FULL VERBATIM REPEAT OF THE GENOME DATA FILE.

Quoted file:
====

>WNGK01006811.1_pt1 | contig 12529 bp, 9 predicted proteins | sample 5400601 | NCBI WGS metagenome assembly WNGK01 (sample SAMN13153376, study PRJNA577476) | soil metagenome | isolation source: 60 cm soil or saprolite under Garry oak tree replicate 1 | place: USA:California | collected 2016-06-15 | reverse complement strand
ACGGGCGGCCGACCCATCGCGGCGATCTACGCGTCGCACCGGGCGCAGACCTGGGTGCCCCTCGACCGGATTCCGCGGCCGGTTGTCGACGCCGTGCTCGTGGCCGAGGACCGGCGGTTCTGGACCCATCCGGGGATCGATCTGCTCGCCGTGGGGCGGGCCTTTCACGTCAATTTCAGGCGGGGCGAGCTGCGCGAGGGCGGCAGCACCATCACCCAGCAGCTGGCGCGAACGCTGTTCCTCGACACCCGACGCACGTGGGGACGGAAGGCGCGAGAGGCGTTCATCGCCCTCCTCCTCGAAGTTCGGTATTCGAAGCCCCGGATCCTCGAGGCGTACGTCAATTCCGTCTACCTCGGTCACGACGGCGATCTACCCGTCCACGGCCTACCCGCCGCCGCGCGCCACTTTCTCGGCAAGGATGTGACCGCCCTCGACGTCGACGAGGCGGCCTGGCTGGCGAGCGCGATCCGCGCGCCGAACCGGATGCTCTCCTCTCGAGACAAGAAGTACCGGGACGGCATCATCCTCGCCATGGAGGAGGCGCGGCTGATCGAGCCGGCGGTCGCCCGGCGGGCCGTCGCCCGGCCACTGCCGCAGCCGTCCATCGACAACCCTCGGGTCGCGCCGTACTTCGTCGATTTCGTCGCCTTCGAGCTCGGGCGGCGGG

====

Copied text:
>WNGK01006811.1_pt1 | contig 12529 bp, 9 predicted proteins | sample 5400601 | NCBI WGS metagenome assembly WNGK01 (sample SAMN13153376, study PRJNA577476) | soil metagenome | isolation source: 60 cm soil or saprolite under Garry oak tree replicate 1 | place: USA:California | collected 2016-06-15 | reverse complement strand
ACGGGCGGCCGACCCATCGCGGCGATCTACGCGTCGCACCGGGCGCAGACCTGGGTGCCCCTCGACCGGATTCCGCGGCCGGTTGTCGACGCCGTGCTCGTGGCCGAGGACCGGCGGTTCTGGACCCATCCGGGGATCGATCTGCTCGCCGTGGGGCGGGCCTTTCACGTCAATTTCAGGCGGGGCGAGCTGCGCGAGGGCGGCAGCACCATCACCCAGCAGCTGGCGCGAACGCTGTTCCTCGACACCCGACGCACGTGGGGACGGAAGGCGCGAGAGGCGTTCATCGCCCTCCTCCTCGAAGTTCGGTATTCGAAGCCCCGGATCCTCGAGGCGTACGTCAATTCCGTCTACCTCGGTCACGACGGCGATCTACCCGTCCACGGCCTACCCGCCGCCGCGCGCCACTTTCTCGGCAAGGATGTGACCGCCCTCGACGTCGACGAGGCGGCCTGGCTGGCGAGCGCGATCCGCGCGCCGAACCGGATGCTCTCCTCTCGAGACAAGAAGTACCGGGACGGCATCATCCTCGCCATGGAGGAGGCGCGGCTGATCGAGCCGGCGGTCGCCCGGCGGGCCGTCGCCCGGCCACTGCCGCAGCCGTCCATCGACAACCCTCGGGTCGCGCCGTACTTCGTCGATTTCGTCGCCTTCGAGCTCGGGCGGCGGG